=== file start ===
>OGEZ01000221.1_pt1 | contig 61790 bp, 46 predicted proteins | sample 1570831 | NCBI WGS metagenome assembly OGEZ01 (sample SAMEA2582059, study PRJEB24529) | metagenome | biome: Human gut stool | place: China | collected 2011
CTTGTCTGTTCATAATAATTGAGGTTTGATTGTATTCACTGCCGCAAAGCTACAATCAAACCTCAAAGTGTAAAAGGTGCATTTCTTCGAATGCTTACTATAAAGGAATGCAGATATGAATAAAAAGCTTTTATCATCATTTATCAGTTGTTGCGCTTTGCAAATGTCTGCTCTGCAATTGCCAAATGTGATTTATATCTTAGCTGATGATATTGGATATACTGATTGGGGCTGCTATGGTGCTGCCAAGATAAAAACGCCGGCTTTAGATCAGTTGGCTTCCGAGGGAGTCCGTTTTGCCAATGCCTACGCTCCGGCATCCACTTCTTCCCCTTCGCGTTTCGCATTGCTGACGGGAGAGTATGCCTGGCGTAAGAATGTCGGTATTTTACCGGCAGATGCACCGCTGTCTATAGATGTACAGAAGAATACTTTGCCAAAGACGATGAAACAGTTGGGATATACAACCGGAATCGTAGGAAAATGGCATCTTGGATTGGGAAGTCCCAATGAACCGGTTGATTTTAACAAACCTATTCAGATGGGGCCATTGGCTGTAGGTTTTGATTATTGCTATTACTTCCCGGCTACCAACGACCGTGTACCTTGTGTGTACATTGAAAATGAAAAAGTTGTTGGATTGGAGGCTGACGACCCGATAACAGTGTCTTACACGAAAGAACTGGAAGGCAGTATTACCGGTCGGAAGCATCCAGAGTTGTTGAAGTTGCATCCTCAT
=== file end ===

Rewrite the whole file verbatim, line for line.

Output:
>OGEZ01000221.1_pt1 | contig 61790 bp, 46 predicted proteins | sample 1570831 | NCBI WGS metagenome assembly OGEZ01 (sample SAMEA2582059, study PRJEB24529) | metagenome | biome: Human gut stool | place: China | collected 2011
CTTGTCTGTTCATAATAATTGAGGTTTGATTGTATTCACTGCCGCAAAGCTACAATCAAACCTCAAAGTGTAAAAGGTGCATTTCTTCGAATGCTTACTATAAAGGAATGCAGATATGAATAAAAAGCTTTTATCATCATTTATCAGTTGTTGCGCTTTGCAAATGTCTGCTCTGCAATTGCCAAATGTGATTTATATCTTAGCTGATGATATTGGATATACTGATTGGGGCTGCTATGGTGCTGCCAAGATAAAAACGCCGGCTTTAGATCAGTTGGCTTCCGAGGGAGTCCGTTTTGCCAATGCCTACGCTCCGGCATCCACTTCTTCCCCTTCGCGTTTCGCATTGCTGACGGGAGAGTATGCCTGGCGTAAGAATGTCGGTATTTTACCGGCAGATGCACCGCTGTCTATAGATGTACAGAAGAATACTTTGCCAAAGACGATGAAACAGTTGGGATATACAACCGGAATCGTAGGAAAATGGCATCTTGGATTGGGAAGTCCCAATGAACCGGTTGATTTTAACAAACCTATTCAGATGGGGCCATTGGCTGTAGGTTTTGATTATTGCTATTACTTCCCGGCTACCAACGACCGTGTACCTTGTGTGTACATTGAAAATGAAAAAGTTGTTGGATTGGAGGCTGACGACCCGATAACAGTGTCTTACACGAAAGAACTGGAAGGCAGTATTACCGGTCGGAAGCATCCAGAGTTGTTGAAGTTGCATCCTCAT